Monday, September 25, 2006

Chemical Plants, Still Unprotected

NYT Editorial

Congress still has done nothing to protect Americans from a terrorist attack on chemical plants. Republican leaders want to give the impression that that has changed. But voters should not fall for the spin. If the leadership goes through with the strategy it seems to have adopted last week to secure these highly vulnerable targets, national security will be the loser.

The federal government is spending extraordinary amounts of money and time protecting air travel from terrorist attacks. But Congress has not yet passed a law to secure the nation’s chemical plants, even though an attack on just one plant could kill or injure as many as 100,000 people. The sticking point has been the chemical industry, a heavy contributor to political campaigns, which does not want to pay the cost of reasonable safety measures.

The Senate and the House spent many months carefully developing bipartisan chemical plant security bills. Both measures were far too weak, but they would have finally imposed real safety requirements on the chemical industry. The Republican leadership in Congress blocked both bills from moving forward. Instead, whatever gets done about chemical plant security will apparently be decided behind closed doors, and inserted as a rider to a Department of Homeland Security appropriations bill.

It is outrageous that something as important as chemical plant security is being decided in a back-room deal. It is regrettable that Susan Collins, Republican of Maine, the chairwoman of the committee that produced the Senate bill, does not carry enough influence with her own party’s leadership to get a strong chemical plant security bill passed. The deal itself, the likely details of which have emerged in recent days, is a near-complete cave-in to industry, and yet more proof that when it comes to a choice between homeland security and the desires of corporate America, the Republican leadership always goes with big business.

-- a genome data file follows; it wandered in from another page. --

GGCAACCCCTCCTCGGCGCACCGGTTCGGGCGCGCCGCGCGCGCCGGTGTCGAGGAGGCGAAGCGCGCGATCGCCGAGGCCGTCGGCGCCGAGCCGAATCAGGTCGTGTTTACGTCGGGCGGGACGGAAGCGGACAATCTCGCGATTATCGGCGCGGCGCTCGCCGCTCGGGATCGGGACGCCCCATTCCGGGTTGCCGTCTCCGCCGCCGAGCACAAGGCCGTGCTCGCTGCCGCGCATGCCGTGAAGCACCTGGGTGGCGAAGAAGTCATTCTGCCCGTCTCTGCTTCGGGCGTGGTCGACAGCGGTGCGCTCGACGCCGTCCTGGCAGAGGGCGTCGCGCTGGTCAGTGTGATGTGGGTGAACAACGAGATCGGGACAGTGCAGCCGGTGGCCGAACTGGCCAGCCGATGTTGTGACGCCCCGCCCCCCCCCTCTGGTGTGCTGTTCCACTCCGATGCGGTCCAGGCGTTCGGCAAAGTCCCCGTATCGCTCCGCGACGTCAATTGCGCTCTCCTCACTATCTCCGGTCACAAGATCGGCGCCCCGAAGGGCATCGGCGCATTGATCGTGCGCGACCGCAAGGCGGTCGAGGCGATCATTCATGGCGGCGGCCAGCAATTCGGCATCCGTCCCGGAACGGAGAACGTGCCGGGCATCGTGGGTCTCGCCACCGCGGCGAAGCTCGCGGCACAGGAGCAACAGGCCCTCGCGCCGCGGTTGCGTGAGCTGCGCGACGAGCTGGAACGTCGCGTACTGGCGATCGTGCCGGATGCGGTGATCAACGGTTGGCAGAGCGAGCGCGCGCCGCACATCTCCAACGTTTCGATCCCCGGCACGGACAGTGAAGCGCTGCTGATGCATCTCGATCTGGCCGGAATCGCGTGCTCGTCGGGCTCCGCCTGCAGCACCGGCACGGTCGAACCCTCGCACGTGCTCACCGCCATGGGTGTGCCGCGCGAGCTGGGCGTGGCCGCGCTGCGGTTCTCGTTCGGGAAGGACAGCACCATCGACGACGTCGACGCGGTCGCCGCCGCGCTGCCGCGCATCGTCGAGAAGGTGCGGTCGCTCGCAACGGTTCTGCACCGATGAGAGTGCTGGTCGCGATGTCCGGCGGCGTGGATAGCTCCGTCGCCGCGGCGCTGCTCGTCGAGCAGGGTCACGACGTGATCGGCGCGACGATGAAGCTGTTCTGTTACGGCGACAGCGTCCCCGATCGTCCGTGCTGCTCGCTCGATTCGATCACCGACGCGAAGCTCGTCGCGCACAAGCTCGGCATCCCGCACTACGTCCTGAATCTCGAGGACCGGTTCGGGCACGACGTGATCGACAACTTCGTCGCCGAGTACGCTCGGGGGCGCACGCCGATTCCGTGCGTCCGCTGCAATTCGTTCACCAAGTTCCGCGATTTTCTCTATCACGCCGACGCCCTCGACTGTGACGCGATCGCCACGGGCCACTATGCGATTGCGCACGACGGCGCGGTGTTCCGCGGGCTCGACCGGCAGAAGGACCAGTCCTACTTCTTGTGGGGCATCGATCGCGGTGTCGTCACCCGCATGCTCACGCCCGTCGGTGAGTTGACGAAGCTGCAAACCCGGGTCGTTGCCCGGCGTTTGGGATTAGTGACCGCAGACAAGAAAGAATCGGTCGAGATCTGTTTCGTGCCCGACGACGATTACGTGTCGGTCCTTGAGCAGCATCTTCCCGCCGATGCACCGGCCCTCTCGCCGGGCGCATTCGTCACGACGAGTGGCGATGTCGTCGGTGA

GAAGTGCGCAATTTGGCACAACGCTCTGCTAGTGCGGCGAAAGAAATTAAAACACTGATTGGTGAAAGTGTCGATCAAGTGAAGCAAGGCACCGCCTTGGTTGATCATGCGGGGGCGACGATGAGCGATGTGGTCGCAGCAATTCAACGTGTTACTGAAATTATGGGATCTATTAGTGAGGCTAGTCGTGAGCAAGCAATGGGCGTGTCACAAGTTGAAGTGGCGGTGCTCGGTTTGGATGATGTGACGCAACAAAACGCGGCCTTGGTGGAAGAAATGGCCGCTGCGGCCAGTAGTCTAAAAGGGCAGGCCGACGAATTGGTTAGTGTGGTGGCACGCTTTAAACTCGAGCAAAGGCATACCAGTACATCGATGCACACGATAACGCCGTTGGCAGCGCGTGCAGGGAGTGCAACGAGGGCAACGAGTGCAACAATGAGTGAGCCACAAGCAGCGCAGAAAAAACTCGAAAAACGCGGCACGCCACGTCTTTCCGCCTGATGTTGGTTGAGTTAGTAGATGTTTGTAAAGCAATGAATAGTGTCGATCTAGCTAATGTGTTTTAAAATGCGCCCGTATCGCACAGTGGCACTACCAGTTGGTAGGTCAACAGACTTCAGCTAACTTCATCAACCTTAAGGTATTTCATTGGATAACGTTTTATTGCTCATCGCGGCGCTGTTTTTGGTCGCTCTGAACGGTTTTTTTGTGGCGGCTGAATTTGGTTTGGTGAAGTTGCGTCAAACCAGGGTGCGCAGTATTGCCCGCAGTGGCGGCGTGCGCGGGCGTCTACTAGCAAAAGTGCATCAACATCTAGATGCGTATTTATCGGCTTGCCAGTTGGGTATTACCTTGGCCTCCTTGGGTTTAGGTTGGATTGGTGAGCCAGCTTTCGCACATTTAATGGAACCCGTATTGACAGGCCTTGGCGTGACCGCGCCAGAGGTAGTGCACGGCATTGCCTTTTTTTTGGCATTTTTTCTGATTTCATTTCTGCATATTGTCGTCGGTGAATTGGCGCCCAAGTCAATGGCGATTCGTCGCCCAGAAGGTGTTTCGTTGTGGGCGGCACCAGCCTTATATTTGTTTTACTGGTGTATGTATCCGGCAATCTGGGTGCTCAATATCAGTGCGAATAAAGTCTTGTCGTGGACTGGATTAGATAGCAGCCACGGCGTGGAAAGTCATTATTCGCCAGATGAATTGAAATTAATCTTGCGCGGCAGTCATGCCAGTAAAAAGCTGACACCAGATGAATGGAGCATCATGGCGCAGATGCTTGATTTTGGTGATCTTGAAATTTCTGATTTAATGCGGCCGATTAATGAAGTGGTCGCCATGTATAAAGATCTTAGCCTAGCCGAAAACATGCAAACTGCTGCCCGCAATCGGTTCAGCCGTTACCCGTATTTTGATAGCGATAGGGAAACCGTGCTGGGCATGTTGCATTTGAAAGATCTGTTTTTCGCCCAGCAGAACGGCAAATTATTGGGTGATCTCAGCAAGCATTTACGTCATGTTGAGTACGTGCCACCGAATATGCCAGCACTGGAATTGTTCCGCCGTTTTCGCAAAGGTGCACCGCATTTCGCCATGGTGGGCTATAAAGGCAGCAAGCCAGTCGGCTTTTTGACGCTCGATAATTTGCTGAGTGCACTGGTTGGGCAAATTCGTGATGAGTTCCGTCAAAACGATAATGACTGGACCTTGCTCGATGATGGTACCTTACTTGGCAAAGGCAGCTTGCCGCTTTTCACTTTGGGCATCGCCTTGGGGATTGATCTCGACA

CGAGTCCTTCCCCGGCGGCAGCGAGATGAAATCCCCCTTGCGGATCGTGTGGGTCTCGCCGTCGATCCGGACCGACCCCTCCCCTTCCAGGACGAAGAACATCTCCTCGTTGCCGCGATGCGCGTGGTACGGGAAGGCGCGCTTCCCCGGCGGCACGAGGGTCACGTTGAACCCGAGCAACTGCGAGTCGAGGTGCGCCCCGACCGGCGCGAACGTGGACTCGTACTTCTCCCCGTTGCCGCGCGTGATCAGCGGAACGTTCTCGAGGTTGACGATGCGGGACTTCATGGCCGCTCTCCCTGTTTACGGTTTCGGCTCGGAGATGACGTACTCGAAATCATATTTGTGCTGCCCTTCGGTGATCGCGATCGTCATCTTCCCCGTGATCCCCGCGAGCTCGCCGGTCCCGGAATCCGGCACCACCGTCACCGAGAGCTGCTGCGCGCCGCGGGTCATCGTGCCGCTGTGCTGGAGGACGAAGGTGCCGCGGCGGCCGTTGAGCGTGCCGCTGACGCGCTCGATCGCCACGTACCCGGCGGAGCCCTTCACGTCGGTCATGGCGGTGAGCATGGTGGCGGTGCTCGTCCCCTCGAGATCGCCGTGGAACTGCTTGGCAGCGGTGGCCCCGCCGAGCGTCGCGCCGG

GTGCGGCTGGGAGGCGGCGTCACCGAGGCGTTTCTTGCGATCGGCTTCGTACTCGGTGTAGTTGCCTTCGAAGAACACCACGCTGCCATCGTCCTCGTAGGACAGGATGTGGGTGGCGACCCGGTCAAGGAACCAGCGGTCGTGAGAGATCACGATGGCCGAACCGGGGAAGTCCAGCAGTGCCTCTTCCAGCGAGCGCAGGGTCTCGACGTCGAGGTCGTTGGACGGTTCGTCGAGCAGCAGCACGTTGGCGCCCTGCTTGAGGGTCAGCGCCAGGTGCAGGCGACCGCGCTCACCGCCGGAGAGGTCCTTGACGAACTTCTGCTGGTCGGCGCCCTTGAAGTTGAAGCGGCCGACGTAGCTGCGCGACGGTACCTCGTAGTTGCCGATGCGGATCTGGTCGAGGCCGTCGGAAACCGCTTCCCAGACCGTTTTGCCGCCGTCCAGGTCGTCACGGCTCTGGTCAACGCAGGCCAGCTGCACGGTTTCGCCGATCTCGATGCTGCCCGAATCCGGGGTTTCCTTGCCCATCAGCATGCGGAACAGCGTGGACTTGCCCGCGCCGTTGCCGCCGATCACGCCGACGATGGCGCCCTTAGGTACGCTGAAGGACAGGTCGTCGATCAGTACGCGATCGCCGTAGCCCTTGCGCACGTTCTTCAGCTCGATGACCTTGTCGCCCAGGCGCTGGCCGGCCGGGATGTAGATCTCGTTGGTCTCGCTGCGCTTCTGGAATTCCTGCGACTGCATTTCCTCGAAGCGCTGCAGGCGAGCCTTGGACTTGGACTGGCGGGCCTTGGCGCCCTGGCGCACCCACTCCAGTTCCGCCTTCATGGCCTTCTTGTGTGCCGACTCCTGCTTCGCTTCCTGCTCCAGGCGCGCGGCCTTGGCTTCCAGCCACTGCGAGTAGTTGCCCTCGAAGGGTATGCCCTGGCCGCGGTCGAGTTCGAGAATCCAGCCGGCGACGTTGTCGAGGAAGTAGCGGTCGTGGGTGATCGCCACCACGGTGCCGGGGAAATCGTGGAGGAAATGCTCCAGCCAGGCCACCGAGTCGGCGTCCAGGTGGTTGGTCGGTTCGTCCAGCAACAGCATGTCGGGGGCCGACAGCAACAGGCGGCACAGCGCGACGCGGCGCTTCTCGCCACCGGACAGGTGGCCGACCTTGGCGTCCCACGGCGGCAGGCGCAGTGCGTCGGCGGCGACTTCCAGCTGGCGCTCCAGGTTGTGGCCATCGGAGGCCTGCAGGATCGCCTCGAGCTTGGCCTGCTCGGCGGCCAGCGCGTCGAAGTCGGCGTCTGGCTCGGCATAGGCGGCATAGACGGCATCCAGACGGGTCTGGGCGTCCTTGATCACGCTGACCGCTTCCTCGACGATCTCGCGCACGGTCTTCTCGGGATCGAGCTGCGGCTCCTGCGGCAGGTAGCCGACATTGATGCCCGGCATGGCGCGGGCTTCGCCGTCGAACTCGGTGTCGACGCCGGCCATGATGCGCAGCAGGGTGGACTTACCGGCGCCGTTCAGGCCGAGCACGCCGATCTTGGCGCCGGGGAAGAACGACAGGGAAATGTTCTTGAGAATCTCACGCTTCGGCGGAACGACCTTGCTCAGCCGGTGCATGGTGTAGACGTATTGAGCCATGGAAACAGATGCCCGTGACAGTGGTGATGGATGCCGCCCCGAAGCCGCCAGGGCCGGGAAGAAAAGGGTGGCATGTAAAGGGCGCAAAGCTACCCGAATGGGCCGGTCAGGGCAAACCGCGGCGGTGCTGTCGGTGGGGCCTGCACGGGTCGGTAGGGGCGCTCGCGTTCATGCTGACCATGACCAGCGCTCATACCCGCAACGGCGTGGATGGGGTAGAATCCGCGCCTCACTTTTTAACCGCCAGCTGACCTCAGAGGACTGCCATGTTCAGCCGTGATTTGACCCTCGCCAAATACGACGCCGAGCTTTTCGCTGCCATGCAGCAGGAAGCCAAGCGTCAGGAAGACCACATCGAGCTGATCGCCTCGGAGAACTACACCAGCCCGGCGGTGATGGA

Any federal chemical plant law should make it clear that states have the right to impose stricter requirements to protect their citizens from harm. The Senate and House bills said this, but the rider apparently will not. A reasonable law would make it clear that the secretary of homeland security can order chemical plants to adopt specific safety measures, like replacing highly dangerous chemicals with ones that pose less of a danger to people in the surrounding area. The House bill did this, but the rider apparently will not give the secretary this basic power.

It is likely that the backroom deal will also exempt water treatment and drinking water facilities from regulation, meaning that millions of Americans could needlessly be put at risk of an attack on a chlorine tank, and that it will make the rules about when and how chemical plants must submit safety plans hopelessly vague.

It is not too late to abandon this bad deal and pass a strong law. In a recent New York Times/CBS News poll, just 25 percent of those asked approved of the job Congress is doing. Its handling of the chemical plant security issue gives a good indication why.

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